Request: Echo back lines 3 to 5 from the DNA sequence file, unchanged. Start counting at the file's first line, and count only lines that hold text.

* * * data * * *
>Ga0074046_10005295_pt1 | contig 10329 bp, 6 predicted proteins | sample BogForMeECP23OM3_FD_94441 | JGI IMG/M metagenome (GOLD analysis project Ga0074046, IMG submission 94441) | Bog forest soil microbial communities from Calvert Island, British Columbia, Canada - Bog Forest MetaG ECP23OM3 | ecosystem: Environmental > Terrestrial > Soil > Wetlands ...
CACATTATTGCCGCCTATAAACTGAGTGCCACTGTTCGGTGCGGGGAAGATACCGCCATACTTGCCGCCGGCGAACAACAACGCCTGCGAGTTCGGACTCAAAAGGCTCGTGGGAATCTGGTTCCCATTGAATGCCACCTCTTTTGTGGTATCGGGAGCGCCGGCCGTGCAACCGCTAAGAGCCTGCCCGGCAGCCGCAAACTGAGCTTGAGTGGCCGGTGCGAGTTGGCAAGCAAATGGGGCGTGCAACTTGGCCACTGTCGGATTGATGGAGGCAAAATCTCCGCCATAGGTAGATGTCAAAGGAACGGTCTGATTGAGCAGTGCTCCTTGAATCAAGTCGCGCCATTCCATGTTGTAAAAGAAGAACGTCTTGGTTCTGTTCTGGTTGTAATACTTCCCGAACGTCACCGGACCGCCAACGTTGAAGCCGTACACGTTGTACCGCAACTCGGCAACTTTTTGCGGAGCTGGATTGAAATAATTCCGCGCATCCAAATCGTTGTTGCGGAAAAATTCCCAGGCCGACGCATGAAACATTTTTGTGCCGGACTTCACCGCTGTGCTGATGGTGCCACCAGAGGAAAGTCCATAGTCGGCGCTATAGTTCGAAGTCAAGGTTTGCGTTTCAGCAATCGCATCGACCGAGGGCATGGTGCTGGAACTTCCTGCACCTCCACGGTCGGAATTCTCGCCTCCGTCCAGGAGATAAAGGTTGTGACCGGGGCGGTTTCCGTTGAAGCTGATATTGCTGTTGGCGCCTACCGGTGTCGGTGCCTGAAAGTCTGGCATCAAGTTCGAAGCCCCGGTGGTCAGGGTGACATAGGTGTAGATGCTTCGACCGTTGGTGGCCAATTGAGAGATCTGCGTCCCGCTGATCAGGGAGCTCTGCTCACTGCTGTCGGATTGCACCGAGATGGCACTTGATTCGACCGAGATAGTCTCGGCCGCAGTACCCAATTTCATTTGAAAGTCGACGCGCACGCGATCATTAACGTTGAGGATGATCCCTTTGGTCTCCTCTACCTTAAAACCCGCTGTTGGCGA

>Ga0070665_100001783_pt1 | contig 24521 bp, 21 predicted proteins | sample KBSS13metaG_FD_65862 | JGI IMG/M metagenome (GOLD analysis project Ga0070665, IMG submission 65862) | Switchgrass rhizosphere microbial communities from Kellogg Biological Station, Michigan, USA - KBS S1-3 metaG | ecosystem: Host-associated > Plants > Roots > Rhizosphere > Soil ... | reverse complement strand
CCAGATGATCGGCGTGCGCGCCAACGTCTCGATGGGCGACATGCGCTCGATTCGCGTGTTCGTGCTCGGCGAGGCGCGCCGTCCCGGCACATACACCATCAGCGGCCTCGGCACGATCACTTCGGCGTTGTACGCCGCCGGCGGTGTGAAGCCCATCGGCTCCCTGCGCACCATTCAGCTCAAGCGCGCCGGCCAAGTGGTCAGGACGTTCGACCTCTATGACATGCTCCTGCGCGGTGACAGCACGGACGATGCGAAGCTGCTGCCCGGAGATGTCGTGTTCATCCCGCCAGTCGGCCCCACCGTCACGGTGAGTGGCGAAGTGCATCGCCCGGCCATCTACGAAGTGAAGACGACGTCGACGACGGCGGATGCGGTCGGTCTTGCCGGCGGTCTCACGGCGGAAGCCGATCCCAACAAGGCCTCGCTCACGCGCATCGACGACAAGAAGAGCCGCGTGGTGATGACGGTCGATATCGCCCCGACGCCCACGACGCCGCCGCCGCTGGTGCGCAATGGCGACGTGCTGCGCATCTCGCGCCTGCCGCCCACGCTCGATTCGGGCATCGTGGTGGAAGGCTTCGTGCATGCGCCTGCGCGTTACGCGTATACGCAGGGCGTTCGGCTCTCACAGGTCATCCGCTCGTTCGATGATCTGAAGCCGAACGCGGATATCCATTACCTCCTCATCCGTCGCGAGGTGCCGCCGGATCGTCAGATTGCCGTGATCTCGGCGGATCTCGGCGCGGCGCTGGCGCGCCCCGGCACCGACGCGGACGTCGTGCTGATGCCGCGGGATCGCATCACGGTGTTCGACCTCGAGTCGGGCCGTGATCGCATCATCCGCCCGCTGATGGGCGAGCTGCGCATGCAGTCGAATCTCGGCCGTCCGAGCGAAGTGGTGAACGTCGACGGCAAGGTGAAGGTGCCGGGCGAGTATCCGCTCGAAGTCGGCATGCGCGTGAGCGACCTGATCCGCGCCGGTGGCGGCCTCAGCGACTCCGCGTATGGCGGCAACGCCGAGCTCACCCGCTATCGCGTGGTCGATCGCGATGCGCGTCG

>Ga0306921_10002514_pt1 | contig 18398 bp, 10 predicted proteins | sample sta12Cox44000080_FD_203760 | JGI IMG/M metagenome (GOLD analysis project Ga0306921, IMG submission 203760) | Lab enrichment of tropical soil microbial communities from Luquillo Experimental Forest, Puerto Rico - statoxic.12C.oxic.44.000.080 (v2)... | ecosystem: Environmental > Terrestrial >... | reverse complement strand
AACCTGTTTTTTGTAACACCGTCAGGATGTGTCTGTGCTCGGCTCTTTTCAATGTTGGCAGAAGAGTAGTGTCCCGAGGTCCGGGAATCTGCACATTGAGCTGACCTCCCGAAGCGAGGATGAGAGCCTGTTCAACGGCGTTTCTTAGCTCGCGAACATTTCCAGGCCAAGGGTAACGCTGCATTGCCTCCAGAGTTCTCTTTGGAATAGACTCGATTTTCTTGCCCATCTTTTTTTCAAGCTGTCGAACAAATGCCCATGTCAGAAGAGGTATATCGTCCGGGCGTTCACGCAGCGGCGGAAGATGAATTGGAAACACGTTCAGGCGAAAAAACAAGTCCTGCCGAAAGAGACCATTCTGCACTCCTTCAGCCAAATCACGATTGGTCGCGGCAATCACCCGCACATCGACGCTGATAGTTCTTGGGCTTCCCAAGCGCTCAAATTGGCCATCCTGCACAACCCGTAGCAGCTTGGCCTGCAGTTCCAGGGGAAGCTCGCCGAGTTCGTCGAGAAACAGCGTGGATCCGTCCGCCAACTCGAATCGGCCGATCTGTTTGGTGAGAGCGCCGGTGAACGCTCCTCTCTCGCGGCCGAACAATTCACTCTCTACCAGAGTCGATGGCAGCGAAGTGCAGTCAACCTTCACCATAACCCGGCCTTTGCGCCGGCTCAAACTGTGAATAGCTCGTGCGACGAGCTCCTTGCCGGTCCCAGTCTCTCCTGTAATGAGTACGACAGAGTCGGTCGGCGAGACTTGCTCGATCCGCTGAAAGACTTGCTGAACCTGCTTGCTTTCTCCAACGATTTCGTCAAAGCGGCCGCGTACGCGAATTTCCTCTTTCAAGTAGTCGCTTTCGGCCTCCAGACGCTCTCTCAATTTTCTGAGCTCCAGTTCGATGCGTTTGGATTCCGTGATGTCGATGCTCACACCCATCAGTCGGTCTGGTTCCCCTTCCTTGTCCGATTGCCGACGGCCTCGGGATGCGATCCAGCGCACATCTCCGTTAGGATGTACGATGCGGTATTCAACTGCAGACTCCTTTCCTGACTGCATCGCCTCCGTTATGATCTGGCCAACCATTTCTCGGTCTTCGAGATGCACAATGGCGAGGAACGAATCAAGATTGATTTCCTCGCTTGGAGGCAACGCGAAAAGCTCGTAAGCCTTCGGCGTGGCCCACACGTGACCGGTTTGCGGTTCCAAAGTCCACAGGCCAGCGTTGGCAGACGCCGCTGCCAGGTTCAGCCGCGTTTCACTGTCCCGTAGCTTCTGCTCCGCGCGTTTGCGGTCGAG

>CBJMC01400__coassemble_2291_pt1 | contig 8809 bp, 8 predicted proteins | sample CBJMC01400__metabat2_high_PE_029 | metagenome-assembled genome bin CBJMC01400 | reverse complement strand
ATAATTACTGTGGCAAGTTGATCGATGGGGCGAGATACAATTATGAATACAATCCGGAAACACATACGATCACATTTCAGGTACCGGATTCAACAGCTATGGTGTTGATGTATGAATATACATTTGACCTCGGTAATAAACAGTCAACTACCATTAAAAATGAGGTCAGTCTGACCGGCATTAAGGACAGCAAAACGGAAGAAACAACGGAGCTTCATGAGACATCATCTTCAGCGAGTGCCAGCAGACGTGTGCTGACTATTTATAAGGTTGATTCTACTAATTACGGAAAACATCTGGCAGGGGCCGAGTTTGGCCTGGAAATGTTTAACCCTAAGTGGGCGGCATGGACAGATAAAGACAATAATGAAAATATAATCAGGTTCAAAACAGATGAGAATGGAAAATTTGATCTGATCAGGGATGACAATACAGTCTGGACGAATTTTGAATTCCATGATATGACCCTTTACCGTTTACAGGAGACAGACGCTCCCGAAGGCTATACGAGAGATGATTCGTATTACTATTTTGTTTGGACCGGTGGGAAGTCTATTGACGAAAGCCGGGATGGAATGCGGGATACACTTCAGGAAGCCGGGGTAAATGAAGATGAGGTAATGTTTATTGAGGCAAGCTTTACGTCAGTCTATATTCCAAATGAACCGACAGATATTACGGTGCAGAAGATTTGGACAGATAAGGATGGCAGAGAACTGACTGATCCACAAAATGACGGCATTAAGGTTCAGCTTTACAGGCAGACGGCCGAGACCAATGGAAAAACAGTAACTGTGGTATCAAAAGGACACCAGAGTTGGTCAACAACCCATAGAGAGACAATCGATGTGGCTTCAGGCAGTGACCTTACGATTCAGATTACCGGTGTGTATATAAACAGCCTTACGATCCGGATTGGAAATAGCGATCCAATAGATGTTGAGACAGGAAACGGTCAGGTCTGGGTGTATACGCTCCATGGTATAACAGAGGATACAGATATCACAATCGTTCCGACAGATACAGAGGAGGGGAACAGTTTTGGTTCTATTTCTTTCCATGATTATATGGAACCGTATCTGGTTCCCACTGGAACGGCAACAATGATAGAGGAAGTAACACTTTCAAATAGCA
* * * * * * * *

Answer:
>Ga0070665_100001783_pt1 | contig 24521 bp, 21 predicted proteins | sample KBSS13metaG_FD_65862 | JGI IMG/M metagenome (GOLD analysis project Ga0070665, IMG submission 65862) | Switchgrass rhizosphere microbial communities from Kellogg Biological Station, Michigan, USA - KBS S1-3 metaG | ecosystem: Host-associated > Plants > Roots > Rhizosphere > Soil ... | reverse complement strand
CCAGATGATCGGCGTGCGCGCCAACGTCTCGATGGGCGACATGCGCTCGATTCGCGTGTTCGTGCTCGGCGAGGCGCGCCGTCCCGGCACATACACCATCAGCGGCCTCGGCACGATCACTTCGGCGTTGTACGCCGCCGGCGGTGTGAAGCCCATCGGCTCCCTGCGCACCATTCAGCTCAAGCGCGCCGGCCAAGTGGTCAGGACGTTCGACCTCTATGACATGCTCCTGCGCGGTGACAGCACGGACGATGCGAAGCTGCTGCCCGGAGATGTCGTGTTCATCCCGCCAGTCGGCCCCACCGTCACGGTGAGTGGCGAAGTGCATCGCCCGGCCATCTACGAAGTGAAGACGACGTCGACGACGGCGGATGCGGTCGGTCTTGCCGGCGGTCTCACGGCGGAAGCCGATCCCAACAAGGCCTCGCTCACGCGCATCGACGACAAGAAGAGCCGCGTGGTGATGACGGTCGATATCGCCCCGACGCCCACGACGCCGCCGCCGCTGGTGCGCAATGGCGACGTGCTGCGCATCTCGCGCCTGCCGCCCACGCTCGATTCGGGCATCGTGGTGGAAGGCTTCGTGCATGCGCCTGCGCGTTACGCGTATACGCAGGGCGTTCGGCTCTCACAGGTCATCCGCTCGTTCGATGATCTGAAGCCGAACGCGGATATCCATTACCTCCTCATCCGTCGCGAGGTGCCGCCGGATCGTCAGATTGCCGTGATCTCGGCGGATCTCGGCGCGGCGCTGGCGCGCCCCGGCACCGACGCGGACGTCGTGCTGATGCCGCGGGATCGCATCACGGTGTTCGACCTCGAGTCGGGCCGTGATCGCATCATCCGCCCGCTGATGGGCGAGCTGCGCATGCAGTCGAATCTCGGCCGTCCGAGCGAAGTGGTGAACGTCGACGGCAAGGTGAAGGTGCCGGGCGAGTATCCGCTCGAAGTCGGCATGCGCGTGAGCGACCTGATCCGCGCCGGTGGCGGCCTCAGCGACTCCGCGTATGGCGGCAACGCCGAGCTCACCCGCTATCGCGTGGTCGATCGCGATGCGCGTCG

>Ga0306921_10002514_pt1 | contig 18398 bp, 10 predicted proteins | sample sta12Cox44000080_FD_203760 | JGI IMG/M metagenome (GOLD analysis project Ga0306921, IMG submission 203760) | Lab enrichment of tropical soil microbial communities from Luquillo Experimental Forest, Puerto Rico - statoxic.12C.oxic.44.000.080 (v2)... | ecosystem: Environmental > Terrestrial >... | reverse complement strand